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Item:  BSL - NAPOLEON-12 MAY 1815


Napoleon sends to the Secretary of State what he considered
“One of the most important documents of the history of this war.”

A Rare Napoleon signed Document relating to
the French Victory over the Austrians and Russians at Austerlitz


As General of the People, Napoleon writes: "...We honor all the Grande Armée"

Napoléon, the French EmperorOn December 4, 1805, Napoleon, having defeated the combined armies of Austria and Russia at Austerlitz, set out to meet Emperor Francis II of Austria to negotiate an armistice. Napoleon granted conditions of peace to Francis, conditions that the Austrian insisted should extend also to the Russians. These Bonaparte accepted, provided the Russians leave Germany and Poland and return to Russia.

The condition of the Russian army was weak. Surrounded on all sides, it fled; its leader, Emperor Alexander, became separated from his followers. He was pursued by Marshal Louis Nicolas Davout, a hot head and favorite of Napoleon, though often maligned by his fellow generals. Russian General Merveldt, whose vanguard had been routed by Davout's soldiers, sent the Marshal the following note, written in pencil:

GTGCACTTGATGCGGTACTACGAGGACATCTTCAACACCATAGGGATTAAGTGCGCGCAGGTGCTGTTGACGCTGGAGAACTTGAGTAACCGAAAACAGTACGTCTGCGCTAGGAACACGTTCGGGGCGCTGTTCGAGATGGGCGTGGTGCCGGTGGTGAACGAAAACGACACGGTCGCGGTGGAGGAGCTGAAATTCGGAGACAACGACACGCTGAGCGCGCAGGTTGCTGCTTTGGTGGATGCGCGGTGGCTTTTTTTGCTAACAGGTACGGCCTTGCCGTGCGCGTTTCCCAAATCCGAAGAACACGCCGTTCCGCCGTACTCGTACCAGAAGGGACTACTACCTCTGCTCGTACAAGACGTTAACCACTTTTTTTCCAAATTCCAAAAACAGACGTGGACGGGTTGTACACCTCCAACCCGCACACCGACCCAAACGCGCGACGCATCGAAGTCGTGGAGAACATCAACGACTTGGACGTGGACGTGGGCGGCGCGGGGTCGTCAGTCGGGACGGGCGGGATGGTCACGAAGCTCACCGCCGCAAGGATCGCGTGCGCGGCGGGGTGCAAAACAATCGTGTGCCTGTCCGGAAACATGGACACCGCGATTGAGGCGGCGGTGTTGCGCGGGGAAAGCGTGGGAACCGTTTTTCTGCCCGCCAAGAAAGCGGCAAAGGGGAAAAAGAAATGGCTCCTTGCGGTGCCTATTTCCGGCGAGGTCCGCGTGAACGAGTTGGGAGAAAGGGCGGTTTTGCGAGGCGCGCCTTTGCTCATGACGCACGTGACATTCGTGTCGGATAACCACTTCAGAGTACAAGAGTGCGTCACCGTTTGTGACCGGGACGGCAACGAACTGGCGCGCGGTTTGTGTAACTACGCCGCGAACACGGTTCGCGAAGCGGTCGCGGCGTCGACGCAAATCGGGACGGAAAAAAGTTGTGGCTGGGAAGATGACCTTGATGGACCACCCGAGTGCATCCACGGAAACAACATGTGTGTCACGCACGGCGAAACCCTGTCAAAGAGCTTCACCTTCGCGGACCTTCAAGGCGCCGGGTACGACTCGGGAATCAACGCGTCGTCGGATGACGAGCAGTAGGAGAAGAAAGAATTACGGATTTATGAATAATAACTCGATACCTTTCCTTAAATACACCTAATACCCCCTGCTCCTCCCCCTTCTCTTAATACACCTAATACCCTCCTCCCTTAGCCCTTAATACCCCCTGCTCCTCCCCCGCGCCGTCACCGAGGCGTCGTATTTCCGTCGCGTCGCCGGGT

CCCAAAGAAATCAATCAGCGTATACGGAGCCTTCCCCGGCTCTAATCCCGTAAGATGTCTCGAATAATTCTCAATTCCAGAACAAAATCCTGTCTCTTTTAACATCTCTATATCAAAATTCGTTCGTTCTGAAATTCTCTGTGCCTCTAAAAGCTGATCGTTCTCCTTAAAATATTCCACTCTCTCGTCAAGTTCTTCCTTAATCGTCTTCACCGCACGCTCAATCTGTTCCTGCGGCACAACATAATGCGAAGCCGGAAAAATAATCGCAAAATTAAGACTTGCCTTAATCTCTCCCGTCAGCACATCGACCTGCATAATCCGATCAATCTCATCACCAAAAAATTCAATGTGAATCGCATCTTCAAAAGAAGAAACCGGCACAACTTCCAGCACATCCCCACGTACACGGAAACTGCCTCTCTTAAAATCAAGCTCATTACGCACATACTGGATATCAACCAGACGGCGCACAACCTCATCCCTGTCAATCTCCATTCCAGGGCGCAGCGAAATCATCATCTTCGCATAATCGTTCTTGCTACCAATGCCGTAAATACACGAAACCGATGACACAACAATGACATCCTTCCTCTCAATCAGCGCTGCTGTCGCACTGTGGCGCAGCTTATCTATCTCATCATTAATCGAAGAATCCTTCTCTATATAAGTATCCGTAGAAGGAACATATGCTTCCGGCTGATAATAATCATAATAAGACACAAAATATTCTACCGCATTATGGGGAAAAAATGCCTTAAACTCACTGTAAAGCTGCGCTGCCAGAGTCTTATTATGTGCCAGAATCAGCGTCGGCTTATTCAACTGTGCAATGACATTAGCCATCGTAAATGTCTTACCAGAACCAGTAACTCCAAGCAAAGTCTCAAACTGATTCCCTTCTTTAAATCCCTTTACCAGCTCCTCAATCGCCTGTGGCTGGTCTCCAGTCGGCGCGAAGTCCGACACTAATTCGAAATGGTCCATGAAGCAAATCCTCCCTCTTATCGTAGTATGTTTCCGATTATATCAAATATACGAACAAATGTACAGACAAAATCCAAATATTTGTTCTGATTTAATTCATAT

Colonel Count Walmoden [messenger in this case] will go with a bugler to the French general in command of the third division of the Corps l’Armée [Davout] and will inform him that there is an armistice lasting from six o'clock this morning till six o'clock to-morrow morning, H.M. the Emperor of Germany being in conference with the Emperor of the French at Auschwitz. By order of H.M. the Emperor of Russia” (Signed) Meerfeld, Lieutenant General.”